2. Take a break. Marriage expert John Gottman recommends a twenty-minute recess if an argument gets too heated. This strategy works well, but it’s tough to think to do it when you’re in the midst of a fight. Sometimes it happens by chance, when the phone rings or the dog throws up.

3. Throw money at the problem. Hiring a teenager to mow the lawn, buying prepared food, or getting a babysitter once a week might eliminate a source of friction. Peace in a relationship is a high happiness priority, so this is a place to spend money if it can help.

4. Hug and kiss. One of the things I appreciate most about the Big Man is that he hugs and kisses me all the time: he puts his arm around me when we’re at a party, he gives me a good-bye morning kiss, a hello evening kiss, and a good-night kiss. This goes a long way – especially during an argument, when a quick hug or even a touch can transform the mood. To optimize the flow of mood-boosting chemicals like oxytocin and serotonin, hold your hug for at least six seconds.

5. Make “repair attempts.” During a fight, make gestures to keep things from getting too ugly. Laugh; throw in a comment like, “I know what you’re talking about,” “I see what you mean,” or “I’m trying to do better,”; admit where you’re wrong, and most important – I have to remind myself of this often – let the fight end. Let it go. Have the discussion, then change the subject.

Zoikes, I would have missed seeing this Jane Brody article in the New York Times if a friend hadn’t sent me the link. As I have been known to remark more than once, a fairly painless and simple way of cutting calories out of your diet is NOT TO DRINK them. For a great article on the science behind this advice, check out Personal Health: You Are Also What You Drink. One crazy fact: about 21% of the calories consumed by Americans (more than 2 years old) come from beverages — soft drinks and fruit juices, for the most part.

Why PASSION is so critically important to happiness.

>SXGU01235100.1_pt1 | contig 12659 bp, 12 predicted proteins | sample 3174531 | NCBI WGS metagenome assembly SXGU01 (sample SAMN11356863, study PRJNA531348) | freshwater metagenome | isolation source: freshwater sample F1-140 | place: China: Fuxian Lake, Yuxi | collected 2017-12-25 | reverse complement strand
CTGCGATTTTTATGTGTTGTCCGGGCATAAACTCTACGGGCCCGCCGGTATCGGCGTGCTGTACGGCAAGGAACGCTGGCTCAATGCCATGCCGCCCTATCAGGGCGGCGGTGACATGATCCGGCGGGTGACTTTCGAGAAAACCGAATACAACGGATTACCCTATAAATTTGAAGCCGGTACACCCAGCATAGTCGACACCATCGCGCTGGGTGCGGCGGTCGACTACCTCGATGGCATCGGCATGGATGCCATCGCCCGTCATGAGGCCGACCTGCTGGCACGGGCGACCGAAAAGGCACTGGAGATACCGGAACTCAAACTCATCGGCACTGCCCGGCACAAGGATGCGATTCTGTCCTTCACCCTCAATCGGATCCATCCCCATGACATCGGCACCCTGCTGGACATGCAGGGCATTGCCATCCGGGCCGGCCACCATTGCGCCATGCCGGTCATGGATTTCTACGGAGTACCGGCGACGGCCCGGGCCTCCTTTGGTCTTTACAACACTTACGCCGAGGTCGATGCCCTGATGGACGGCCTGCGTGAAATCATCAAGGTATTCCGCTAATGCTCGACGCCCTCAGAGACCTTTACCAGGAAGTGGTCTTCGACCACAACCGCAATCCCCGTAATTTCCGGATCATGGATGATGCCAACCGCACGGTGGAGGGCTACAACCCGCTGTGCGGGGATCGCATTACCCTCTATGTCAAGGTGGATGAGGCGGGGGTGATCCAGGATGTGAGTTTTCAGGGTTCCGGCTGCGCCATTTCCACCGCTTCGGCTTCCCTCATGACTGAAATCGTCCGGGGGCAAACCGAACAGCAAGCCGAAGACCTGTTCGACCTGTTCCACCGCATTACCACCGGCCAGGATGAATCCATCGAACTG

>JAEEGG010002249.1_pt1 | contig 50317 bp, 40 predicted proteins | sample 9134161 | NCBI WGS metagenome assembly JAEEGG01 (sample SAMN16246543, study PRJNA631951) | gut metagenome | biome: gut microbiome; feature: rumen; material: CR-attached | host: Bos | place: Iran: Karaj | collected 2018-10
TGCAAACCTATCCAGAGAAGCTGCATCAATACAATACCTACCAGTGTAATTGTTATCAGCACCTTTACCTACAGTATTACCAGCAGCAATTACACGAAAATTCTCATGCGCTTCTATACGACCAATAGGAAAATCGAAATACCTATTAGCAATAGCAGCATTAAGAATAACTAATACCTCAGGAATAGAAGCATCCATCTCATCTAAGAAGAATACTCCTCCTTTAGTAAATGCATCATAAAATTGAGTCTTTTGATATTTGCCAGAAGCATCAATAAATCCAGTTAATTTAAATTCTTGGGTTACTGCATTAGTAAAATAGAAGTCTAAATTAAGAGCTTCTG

CookingBecause of the Happiness Project, I spend a lot of time wondering, “What elements are necessary for a happy life?”

I’ve become convinced that one of the greatest supports to a person’s happiness is passion – whether for musical theater, video games, constitutional history, camping, stamps, shoe-shopping, teaching English as a second language, or whatever.

Now, it might seem that some passions are “better” than others – they help other people, or they’re of a “higher” nature, or they’re more healthy or wholesome. Maybe. But any passion is a great boon to happiness.

A passion gives you a reason to keep learning and to work toward mastery. It can often give you a reason to travel, and therefore to have the new experiences so key to happiness. It gives you something in common with other people, and so fosters social bonds. It gives you purpose. It often has a satisfying physical aspect—rock-climbing, fly-fishing, knitting. It gives meaningful structure to your time. It makes the world a richer place. When you’re in pain, it can be a refuge, a distraction, a solace.

One of my struggles to “Be Gretchen” is to identify and pursue my passions – my real passions, not the passions I wish that I had – and also to acknowledge when I don’t share a passion.

It’s a little sad to admit that a common passion isn’t a source of joy to me. Like food. I wish I appreciated food more, but I don’t. (This doesn’t mean that I don’t love to EAT — I do. I have an incredible sweet tooth and snack constantly. I just don’t have a refined palate. I want to eat Snackwells, breakfast cereal, and candy all day long. And while that stuff is great, there’s not much sophisticated pleasure to get from it.)

I’ve been thinking about this because I just finished Molly O’Neill’s fabulous memoir, Mostly True: A Memoir of Family, Food, and Baseball.

She shows how important passion was to her and her brothers – hers, for cooking, theirs, for baseball.

Cooking keeps one in the present. It is a thing that has a beginning, a middle, and an end. If you don’t pay attention, you can cut off your finger, burn yourself or your meal. You can’t lie about cooking. You either do it well or you don’t. You are fast or you are slow. You are neat or you are sloppy. You have taste or you don’t. It’s only dinner, but cooking makes honest people of liars, realists of dreamers, and well-ordered minds out of chaotic and impulsive ones. Baseball saved my brothers but cooking saved me.

Reading about her enjoyment of food – the enormous efforts she took to educate herself in all aspects of food, cooking, and restaurants– the depth of her discernment – the crazy adventures she had along the way – made me feel wistful.

I love the idea of going down to little markets in Chinatown to shop for fish, or making a reservation at a great New York City restaurant, or learning to make some lovely, special dish – I love the idea of doing it, but really, I don’t want to do it. Really, I’d rather stay home and eat one-minute oatmeal while reading the newspaper. That seems limited and joyless – but that’s Gretchen.

So food isn’t my passion – what is? Can I find overlooked passions that I can stoke? I’m trying to pay more attention. It can be surprisingly hard to identify your passion. My college roommate, for example, has a Ph.D. in anthropology and never took one class in anthropology in college.